The relationship between cognitive development and decision-making regarding adolescent sexual activity: Instrument development and validation
Dr. Mary E. Auterman, PhD, RN
- Sigma Affiliation
- Zeta Zeta
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The purpose of the study was to develop and validate an instrument which measures decision making in situations which may lead to sexual activity in adolescents, and the impact of cognitive development on that process. Several potential intervening variables were identified. Piaget's theory of cognitive development provided the theoretical basis for the study (Inhelder & Piaget, 1958). The study consisted of three phases: (1) development of the instruments to measure decision, the intervening variables, and cognitive development, (2) pilot testing the instruments, and (3) a construct validity study. Subjects for the construct validity study were 98 students from one midwestern high school. The adolescent subjects responded to a series of the decision making vignettes, the affective variable questionnaire, and a permutation task of cognitive level of development. Two scores were calculated for the decision making variable: the number of relevant responses and a cognitive score for the responses to each item. The affective variables were measured on a 5-point Likert-type scale. Four scores were calculated on the permutation task. Factor analysis was used to validate the scales within the instruments. The data were analyzed for internal consistency reliability. One-way analysis of variance with planned comparisons, and multivariate analysis of variance were used to test the hypothesis. Four hypotheses were proposed: (1) 9th grade subjects would score significantly lower on the cognitive task than 11th or 12th grade subjects, (2) Ninth grade students would score lower than 11th or 12th grade students on the decision making tool, (3) Scores on the decision making instrument would not differ on the basis of gender, (4) Students who demonstrate formal operations on the cognitive tool will score significantly higher on the decision making tool than those who are at the concrete operations or transitional level. The findings did not support the hypotheses, however, trends in scores were in the predicted direction with the exception of scores for students from one of the classes. Significant class and gender differences were present related to some of the affective variables. The affective variables of perception of parents' beliefs about sexual activity and peer pressure were significant intervening variables in decision making.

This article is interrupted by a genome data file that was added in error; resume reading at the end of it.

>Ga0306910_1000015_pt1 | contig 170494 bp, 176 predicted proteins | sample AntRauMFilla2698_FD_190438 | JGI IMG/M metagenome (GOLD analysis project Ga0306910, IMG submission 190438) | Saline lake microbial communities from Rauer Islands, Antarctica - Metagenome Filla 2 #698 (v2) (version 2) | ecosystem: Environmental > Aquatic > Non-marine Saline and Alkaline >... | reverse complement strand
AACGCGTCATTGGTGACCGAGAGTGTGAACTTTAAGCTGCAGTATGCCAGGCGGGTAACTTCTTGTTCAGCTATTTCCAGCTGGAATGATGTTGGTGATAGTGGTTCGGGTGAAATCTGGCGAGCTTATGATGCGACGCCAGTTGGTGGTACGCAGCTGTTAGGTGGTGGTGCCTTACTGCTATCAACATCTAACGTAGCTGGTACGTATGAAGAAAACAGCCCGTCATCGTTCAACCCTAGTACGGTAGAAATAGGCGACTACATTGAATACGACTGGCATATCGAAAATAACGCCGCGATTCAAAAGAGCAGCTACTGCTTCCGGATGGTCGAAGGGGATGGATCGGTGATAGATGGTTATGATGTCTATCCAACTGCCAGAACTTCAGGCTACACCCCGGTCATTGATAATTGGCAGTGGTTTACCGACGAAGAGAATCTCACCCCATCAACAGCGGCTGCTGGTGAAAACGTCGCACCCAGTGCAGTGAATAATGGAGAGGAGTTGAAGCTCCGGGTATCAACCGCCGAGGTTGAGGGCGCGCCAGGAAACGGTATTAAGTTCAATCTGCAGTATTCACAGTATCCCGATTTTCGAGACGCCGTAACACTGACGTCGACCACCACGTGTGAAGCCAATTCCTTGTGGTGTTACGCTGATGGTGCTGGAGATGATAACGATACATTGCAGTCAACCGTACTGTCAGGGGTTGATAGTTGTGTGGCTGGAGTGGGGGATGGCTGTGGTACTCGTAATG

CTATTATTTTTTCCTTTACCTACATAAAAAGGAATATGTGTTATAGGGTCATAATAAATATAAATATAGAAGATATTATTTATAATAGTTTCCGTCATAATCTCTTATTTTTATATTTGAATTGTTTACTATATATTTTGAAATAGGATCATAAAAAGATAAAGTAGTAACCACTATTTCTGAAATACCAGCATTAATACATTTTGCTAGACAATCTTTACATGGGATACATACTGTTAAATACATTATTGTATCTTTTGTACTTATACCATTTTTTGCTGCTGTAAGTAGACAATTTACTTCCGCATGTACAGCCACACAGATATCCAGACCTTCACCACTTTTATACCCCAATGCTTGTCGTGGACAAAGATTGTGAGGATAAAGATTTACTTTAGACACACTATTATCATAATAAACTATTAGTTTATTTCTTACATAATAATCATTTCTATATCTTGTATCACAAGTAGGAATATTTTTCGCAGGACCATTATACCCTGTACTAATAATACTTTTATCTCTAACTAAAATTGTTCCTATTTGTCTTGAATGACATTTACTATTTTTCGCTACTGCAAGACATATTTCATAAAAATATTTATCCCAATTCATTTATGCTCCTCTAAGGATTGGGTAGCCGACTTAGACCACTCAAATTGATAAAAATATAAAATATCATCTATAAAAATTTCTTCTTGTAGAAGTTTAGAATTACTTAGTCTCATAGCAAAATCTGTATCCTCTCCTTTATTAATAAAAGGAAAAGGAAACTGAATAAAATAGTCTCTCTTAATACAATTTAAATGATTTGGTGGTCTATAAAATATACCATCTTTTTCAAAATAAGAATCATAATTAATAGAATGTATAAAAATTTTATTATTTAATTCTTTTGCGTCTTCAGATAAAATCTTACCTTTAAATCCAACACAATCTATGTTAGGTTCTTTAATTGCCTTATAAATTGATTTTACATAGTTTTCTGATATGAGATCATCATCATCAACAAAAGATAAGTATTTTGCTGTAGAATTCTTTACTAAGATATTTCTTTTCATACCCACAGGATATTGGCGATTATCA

This dissertation has also been disseminated through the ProQuest Dissertations and Theses database. Dissertation/thesis number: 8822131; ProQuest document ID: 303696887. The author still retains copyright.
This item has not gone through this repository's peer-review process, but has been accepted by the indicated university or college in partial fulfillment of the requirements for the specified degree.
|None: Degree-based Submission
|Adolescent Sexual Activity;
Decision Making--In Adolescence;
Reliability and Validity;
Human Development--In Adolescence;
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